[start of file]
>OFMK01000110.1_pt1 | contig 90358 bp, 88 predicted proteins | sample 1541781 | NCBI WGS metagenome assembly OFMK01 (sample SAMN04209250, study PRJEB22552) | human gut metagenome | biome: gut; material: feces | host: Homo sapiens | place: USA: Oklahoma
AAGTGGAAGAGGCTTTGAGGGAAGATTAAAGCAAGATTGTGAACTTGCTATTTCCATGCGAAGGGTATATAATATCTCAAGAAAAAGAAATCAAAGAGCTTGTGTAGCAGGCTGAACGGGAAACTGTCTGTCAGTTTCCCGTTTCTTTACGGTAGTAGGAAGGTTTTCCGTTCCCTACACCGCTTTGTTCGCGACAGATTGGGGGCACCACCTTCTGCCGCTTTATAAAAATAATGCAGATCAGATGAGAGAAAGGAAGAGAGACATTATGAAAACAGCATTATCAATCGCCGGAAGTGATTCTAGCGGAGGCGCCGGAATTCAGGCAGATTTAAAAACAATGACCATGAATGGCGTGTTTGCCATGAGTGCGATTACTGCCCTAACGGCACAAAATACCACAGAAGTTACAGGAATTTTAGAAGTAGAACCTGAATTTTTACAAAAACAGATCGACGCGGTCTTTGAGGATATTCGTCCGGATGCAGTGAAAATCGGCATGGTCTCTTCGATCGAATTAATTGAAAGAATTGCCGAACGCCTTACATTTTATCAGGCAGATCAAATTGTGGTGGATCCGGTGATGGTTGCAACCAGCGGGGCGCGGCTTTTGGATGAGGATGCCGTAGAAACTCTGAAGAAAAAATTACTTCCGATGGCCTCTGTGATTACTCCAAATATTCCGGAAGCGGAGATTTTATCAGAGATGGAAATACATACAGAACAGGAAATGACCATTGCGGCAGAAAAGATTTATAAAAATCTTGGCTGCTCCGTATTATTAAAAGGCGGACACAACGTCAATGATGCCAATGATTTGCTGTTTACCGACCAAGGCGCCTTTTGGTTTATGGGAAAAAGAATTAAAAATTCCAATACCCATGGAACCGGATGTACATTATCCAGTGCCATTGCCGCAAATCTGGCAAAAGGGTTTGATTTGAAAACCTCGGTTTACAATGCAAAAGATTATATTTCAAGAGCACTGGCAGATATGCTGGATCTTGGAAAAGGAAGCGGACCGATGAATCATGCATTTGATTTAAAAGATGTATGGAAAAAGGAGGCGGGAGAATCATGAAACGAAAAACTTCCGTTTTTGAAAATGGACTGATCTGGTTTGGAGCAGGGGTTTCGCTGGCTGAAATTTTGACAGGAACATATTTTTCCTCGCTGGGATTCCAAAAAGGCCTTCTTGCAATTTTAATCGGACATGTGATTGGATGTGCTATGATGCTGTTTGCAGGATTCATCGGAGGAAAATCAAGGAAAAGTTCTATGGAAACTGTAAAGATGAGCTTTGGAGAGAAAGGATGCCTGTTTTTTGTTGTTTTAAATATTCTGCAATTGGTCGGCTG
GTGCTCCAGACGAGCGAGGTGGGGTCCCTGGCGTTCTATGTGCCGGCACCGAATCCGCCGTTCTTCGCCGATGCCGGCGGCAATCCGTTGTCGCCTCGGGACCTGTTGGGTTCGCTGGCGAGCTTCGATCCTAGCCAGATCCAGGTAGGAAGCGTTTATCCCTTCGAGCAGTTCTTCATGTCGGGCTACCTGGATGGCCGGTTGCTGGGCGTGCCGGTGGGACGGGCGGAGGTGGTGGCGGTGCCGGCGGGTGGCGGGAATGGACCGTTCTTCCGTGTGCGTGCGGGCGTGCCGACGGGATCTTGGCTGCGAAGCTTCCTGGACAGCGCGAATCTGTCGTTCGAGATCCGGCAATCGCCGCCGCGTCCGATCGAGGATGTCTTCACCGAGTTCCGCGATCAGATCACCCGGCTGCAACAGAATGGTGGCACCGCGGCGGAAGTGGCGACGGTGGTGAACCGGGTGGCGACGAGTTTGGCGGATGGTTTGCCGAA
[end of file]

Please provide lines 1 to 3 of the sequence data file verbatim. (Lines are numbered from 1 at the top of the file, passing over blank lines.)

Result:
>OFMK01000110.1_pt1 | contig 90358 bp, 88 predicted proteins | sample 1541781 | NCBI WGS metagenome assembly OFMK01 (sample SAMN04209250, study PRJEB22552) | human gut metagenome | biome: gut; material: feces | host: Homo sapiens | place: USA: Oklahoma
AAGTGGAAGAGGCTTTGAGGGAAGATTAAAGCAAGATTGTGAACTTGCTATTTCCATGCGAAGGGTATATAATATCTCAAGAAAAAGAAATCAAAGAGCTTGTGTAGCAGGCTGAACGGGAAACTGTCTGTCAGTTTCCCGTTTCTTTACGGTAGTAGGAAGGTTTTCCGTTCCCTACACCGCTTTGTTCGCGACAGATTGGGGGCACCACCTTCTGCCGCTTTATAAAAATAATGCAGATCAGATGAGAGAAAGGAAGAGAGACATTATGAAAACAGCATTATCAATCGCCGGAAGTGATTCTAGCGGAGGCGCCGGAATTCAGGCAGATTTAAAAACAATGACCATGAATGGCGTGTTTGCCATGAGTGCGATTACTGCCCTAACGGCACAAAATACCACAGAAGTTACAGGAATTTTAGAAGTAGAACCTGAATTTTTACAAAAACAGATCGACGCGGTCTTTGAGGATATTCGTCCGGATGCAGTGAAAATCGGCATGGTCTCTTCGATCGAATTAATTGAAAGAATTGCCGAACGCCTTACATTTTATCAGGCAGATCAAATTGTGGTGGATCCGGTGATGGTTGCAACCAGCGGGGCGCGGCTTTTGGATGAGGATGCCGTAGAAACTCTGAAGAAAAAATTACTTCCGATGGCCTCTGTGATTACTCCAAATATTCCGGAAGCGGAGATTTTATCAGAGATGGAAATACATACAGAACAGGAAATGACCATTGCGGCAGAAAAGATTTATAAAAATCTTGGCTGCTCCGTATTATTAAAAGGCGGACACAACGTCAATGATGCCAATGATTTGCTGTTTACCGACCAAGGCGCCTTTTGGTTTATGGGAAAAAGAATTAAAAATTCCAATACCCATGGAACCGGATGTACATTATCCAGTGCCATTGCCGCAAATCTGGCAAAAGGGTTTGATTTGAAAACCTCGGTTTACAATGCAAAAGATTATATTTCAAGAGCACTGGCAGATATGCTGGATCTTGGAAAAGGAAGCGGACCGATGAATCATGCATTTGATTTAAAAGATGTATGGAAAAAGGAGGCGGGAGAATCATGAAACGAAAAACTTCCGTTTTTGAAAATGGACTGATCTGGTTTGGAGCAGGGGTTTCGCTGGCTGAAATTTTGACAGGAACATATTTTTCCTCGCTGGGATTCCAAAAAGGCCTTCTTGCAATTTTAATCGGACATGTGATTGGATGTGCTATGATGCTGTTTGCAGGATTCATCGGAGGAAAATCAAGGAAAAGTTCTATGGAAACTGTAAAGATGAGCTTTGGAGAGAAAGGATGCCTGTTTTTTGTTGTTTTAAATATTCTGCAATTGGTCGGCTG
GTGCTCCAGACGAGCGAGGTGGGGTCCCTGGCGTTCTATGTGCCGGCACCGAATCCGCCGTTCTTCGCCGATGCCGGCGGCAATCCGTTGTCGCCTCGGGACCTGTTGGGTTCGCTGGCGAGCTTCGATCCTAGCCAGATCCAGGTAGGAAGCGTTTATCCCTTCGAGCAGTTCTTCATGTCGGGCTACCTGGATGGCCGGTTGCTGGGCGTGCCGGTGGGACGGGCGGAGGTGGTGGCGGTGCCGGCGGGTGGCGGGAATGGACCGTTCTTCCGTGTGCGTGCGGGCGTGCCGACGGGATCTTGGCTGCGAAGCTTCCTGGACAGCGCGAATCTGTCGTTCGAGATCCGGCAATCGCCGCCGCGTCCGATCGAGGATGTCTTCACCGAGTTCCGCGATCAGATCACCCGGCTGCAACAGAATGGTGGCACCGCGGCGGAAGTGGCGACGGTGGTGAACCGGGTGGCGACGAGTTTGGCGGATGGTTTGCCGAA